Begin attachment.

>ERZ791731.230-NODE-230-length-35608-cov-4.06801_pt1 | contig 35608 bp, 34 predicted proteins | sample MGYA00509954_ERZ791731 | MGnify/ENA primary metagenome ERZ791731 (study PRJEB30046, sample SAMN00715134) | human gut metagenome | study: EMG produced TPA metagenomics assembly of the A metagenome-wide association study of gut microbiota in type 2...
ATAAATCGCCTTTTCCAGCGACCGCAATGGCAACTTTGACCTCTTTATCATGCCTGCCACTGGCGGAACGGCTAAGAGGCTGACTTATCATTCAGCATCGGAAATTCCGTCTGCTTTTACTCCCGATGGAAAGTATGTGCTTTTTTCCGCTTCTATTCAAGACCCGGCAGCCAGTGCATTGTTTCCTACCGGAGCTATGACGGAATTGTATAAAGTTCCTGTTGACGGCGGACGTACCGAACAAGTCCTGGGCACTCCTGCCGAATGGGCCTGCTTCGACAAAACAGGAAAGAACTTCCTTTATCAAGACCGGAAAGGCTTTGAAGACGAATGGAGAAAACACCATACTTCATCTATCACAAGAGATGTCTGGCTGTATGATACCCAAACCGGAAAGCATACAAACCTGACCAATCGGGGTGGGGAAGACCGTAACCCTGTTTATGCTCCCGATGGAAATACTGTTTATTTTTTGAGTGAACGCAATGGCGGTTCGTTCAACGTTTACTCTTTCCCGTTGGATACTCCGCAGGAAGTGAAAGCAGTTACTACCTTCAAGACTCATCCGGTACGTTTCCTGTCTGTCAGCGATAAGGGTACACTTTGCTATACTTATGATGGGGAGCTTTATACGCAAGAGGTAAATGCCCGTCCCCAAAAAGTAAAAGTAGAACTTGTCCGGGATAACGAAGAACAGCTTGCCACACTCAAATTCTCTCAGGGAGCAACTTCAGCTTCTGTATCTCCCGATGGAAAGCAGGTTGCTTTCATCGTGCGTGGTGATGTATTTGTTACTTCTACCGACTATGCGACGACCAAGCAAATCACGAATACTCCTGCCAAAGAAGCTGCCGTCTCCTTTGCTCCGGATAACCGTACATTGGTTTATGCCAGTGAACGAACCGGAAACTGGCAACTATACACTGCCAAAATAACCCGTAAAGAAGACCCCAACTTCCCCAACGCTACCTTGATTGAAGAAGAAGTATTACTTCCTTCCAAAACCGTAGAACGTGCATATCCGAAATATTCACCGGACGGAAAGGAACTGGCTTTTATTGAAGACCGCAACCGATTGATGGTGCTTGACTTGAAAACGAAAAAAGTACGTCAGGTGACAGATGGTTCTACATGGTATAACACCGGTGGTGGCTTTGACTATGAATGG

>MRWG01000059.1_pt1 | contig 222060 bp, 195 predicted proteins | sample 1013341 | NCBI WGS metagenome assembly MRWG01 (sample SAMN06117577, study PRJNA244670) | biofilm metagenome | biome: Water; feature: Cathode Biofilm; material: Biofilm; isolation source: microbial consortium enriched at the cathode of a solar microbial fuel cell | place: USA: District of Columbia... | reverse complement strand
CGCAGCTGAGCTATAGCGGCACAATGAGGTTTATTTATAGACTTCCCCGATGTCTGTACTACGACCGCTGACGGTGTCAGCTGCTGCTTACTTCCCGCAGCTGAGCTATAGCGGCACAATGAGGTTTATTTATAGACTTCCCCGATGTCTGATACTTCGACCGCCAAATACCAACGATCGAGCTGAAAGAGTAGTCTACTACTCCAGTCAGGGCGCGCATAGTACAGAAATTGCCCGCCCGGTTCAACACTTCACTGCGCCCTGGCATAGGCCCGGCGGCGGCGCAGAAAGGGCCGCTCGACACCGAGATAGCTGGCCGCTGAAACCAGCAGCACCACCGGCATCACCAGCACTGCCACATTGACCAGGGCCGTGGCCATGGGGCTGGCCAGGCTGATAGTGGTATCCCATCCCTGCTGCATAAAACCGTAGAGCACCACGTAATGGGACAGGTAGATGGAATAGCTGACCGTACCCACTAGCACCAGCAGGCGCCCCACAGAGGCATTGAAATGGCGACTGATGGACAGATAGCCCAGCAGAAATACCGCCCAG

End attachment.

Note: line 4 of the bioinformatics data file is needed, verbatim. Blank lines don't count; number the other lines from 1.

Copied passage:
CGCAGCTGAGCTATAGCGGCACAATGAGGTTTATTTATAGACTTCCCCGATGTCTGTACTACGACCGCTGACGGTGTCAGCTGCTGCTTACTTCCCGCAGCTGAGCTATAGCGGCACAATGAGGTTTATTTATAGACTTCCCCGATGTCTGATACTTCGACCGCCAAATACCAACGATCGAGCTGAAAGAGTAGTCTACTACTCCAGTCAGGGCGCGCATAGTACAGAAATTGCCCGCCCGGTTCAACACTTCACTGCGCCCTGGCATAGGCCCGGCGGCGGCGCAGAAAGGGCCGCTCGACACCGAGATAGCTGGCCGCTGAAACCAGCAGCACCACCGGCATCACCAGCACTGCCACATTGACCAGGGCCGTGGCCATGGGGCTGGCCAGGCTGATAGTGGTATCCCATCCCTGCTGCATAAAACCGTAGAGCACCACGTAATGGGACAGGTAGATGGAATAGCTGACCGTACCCACTAGCACCAGCAGGCGCCCCACAGAGGCATTGAAATGGCGACTGATGGACAGATAGCCCAGCAGAAATACCGCCCAG